Sparks container village – deadline for disabled access lift passes

Street “art” still dominates Piccadilly

Anyone expecting to see the disabled lift installed at the Sparks site on Piccadilly may be disappointed. Users say that it is still missing despite public promises made to the planning committee in August that it would be available for use by the end of September.

The same meeting was told that the project was highly successful. Others have,however, claimed that many of the original tenants have now quit the site, with only alcohol sales thriving.

Anyone expecting to see the street art graffiti removed from the Piccadilly frontage will also be disappointed. There is no sign of the cladding which should have been provided before the site opened in April.

Sparks have enjoyed beneficial occupation of the site since September 2017

Responses by Council officials to a series of Freedom of Information requests by local architect Matthew Laverack may give rise to even more concern.

The requests probe the role of the York Council as the landlord for the site. They agreed that the shipping containers could be put on the land despite pressure to advertise the site for permanent development. Many regarded the terms of the deal as generous with the Council pitching around £60,000 into the project.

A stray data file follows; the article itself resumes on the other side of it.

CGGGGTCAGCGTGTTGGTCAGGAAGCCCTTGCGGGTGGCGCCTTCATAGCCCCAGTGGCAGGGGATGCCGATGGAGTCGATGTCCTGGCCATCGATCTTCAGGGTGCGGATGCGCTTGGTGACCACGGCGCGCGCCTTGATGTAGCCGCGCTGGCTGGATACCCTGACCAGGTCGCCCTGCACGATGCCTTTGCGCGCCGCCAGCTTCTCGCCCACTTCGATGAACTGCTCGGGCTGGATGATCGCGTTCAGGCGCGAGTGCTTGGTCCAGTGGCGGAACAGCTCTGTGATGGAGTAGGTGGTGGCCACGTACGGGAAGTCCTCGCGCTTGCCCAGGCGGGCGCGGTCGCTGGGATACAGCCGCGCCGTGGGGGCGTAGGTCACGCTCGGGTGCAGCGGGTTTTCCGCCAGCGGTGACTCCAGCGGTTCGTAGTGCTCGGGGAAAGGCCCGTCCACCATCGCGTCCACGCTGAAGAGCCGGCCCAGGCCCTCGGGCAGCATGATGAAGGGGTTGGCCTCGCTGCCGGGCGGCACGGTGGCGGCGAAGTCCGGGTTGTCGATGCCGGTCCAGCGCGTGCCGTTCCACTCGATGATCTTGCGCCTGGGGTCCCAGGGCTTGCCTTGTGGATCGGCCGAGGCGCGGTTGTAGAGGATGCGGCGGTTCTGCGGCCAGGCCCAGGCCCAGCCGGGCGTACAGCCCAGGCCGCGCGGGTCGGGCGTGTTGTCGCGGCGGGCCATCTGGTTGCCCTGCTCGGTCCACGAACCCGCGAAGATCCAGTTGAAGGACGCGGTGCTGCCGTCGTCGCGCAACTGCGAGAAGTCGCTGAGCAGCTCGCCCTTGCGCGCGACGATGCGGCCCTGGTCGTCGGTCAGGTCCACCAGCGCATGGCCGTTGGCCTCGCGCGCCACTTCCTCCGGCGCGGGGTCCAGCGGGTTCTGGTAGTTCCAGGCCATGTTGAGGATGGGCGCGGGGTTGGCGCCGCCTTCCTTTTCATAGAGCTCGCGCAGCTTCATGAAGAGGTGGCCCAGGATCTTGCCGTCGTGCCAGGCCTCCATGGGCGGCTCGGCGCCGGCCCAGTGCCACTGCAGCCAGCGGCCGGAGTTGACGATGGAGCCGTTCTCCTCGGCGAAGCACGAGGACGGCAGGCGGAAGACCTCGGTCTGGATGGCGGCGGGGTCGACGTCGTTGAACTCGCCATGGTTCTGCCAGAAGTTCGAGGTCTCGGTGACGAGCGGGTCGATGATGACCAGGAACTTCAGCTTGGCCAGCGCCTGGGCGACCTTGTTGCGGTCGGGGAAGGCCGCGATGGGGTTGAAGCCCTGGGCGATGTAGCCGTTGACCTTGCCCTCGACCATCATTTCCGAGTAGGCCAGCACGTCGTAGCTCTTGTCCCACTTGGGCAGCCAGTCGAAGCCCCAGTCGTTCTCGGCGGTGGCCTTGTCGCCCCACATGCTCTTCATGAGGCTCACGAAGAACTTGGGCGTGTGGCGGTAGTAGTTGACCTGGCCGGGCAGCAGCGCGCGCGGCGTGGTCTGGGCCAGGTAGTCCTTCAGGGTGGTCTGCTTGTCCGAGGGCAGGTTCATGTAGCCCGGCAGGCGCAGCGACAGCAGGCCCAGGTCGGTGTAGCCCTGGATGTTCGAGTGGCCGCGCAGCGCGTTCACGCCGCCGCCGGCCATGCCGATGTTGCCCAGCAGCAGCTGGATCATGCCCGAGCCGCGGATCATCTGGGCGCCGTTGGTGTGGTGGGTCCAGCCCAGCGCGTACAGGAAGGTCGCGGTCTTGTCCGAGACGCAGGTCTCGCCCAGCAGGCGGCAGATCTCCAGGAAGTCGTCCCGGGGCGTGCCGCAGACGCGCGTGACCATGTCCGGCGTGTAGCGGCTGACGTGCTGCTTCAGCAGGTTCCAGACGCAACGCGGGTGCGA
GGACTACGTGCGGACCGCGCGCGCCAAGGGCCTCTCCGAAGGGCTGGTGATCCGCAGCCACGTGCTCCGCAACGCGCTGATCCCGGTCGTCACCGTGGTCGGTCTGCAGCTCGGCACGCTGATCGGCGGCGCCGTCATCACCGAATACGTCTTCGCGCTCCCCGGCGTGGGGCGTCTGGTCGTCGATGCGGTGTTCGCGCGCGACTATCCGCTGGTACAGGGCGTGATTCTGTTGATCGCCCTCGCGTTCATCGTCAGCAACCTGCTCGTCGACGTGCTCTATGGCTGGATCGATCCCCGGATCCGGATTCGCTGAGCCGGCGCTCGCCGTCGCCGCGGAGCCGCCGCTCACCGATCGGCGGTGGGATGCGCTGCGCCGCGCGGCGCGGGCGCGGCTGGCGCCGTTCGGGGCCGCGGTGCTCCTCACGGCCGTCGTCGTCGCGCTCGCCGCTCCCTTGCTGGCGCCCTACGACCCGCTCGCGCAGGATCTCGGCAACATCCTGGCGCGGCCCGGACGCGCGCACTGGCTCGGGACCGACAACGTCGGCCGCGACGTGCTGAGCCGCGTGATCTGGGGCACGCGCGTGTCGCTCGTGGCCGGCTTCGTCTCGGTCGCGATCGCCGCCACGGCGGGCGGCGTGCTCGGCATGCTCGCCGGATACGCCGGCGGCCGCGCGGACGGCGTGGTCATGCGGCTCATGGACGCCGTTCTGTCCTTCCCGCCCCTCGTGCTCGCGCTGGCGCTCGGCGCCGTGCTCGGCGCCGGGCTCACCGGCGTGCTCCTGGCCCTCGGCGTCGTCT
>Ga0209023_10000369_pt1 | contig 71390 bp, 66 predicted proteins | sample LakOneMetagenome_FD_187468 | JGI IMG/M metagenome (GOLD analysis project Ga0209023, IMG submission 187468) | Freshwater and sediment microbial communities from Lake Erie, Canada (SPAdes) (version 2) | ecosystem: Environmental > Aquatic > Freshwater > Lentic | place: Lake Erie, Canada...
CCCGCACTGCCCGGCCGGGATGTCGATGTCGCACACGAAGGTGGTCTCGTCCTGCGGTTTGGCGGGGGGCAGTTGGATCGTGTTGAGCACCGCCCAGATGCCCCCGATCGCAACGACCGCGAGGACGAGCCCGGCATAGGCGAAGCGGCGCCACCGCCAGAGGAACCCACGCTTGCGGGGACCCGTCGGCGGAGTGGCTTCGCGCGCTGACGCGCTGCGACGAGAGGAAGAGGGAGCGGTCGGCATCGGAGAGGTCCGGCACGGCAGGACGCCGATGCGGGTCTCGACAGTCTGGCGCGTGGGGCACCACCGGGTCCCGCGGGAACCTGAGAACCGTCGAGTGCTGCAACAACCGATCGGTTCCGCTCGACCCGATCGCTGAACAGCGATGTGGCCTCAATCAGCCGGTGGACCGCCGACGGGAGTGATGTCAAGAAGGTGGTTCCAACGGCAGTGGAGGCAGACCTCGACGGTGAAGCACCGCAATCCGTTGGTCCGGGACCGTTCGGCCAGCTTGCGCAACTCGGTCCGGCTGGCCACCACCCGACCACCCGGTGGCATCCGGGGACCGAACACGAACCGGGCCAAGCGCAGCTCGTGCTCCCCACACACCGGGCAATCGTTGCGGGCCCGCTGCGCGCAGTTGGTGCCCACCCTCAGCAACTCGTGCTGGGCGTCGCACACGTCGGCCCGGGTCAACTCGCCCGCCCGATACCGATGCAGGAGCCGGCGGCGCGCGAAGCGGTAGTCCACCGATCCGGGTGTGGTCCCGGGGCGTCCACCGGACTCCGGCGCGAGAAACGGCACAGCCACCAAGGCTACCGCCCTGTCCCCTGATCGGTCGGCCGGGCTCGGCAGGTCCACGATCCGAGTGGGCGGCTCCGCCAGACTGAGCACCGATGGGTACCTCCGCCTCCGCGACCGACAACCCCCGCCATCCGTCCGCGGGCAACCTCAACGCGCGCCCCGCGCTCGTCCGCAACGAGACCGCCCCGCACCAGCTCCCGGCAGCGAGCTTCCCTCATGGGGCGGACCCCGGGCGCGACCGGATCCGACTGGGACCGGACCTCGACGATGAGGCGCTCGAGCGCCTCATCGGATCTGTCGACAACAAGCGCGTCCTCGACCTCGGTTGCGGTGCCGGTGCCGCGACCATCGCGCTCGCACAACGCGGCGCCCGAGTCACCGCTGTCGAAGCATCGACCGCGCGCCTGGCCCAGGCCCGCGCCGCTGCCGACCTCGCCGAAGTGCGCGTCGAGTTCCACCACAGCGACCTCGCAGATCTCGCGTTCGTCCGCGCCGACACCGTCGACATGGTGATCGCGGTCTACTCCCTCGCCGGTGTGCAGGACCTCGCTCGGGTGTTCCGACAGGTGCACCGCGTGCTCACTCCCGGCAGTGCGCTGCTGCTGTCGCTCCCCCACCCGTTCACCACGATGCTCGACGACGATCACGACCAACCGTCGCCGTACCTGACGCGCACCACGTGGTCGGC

Insurance requirements in the lease have apparently not been met and the Council’s building control section haven’t signed off the site as complete.

The mainstream media have been very quiet about these planning and lease breaches, while the Councils planning enforcement team has so far been wholly ineffective.

The contract allows for the Council to take back the site if, after 21 days, the tenants have failed to pay the rent or complied with their obligations under the Lease.

The Council will likely face an Ombudsman referral unless it gets its act together

NB Empty properties nearby are being offered free of charge on a short-term lease to voluntary organisations. There have been no takers.

Woodthorpe school report on “pupil premium” success to be discussed next week

Disabled access arrangements also being scrutinised

A report from Woodthorpe primary school, indicating how they have used the LibDem inspired pupil premium funding initiative, forms part of the background papers for a meeting next week.

The school received a supplementary payment of over £130,000 last year which was used to raise the achievement levels of children from poorer backgrounds.

The Woodthorpe review  forms part of a wider report which looks at how the “attainment gap” can be closed across the whole of the City.

A special committee had been told  that, by the age of 19, the gap in attainment between disadvantaged young people (as defined by them being in receipt of Free School Meals at age 15) and their peers in York were among the widest anywhere in the country

Disabled access

The meeting will also receive a report on how access arrangements for people with disabilities can be improved particularly at leisure venues.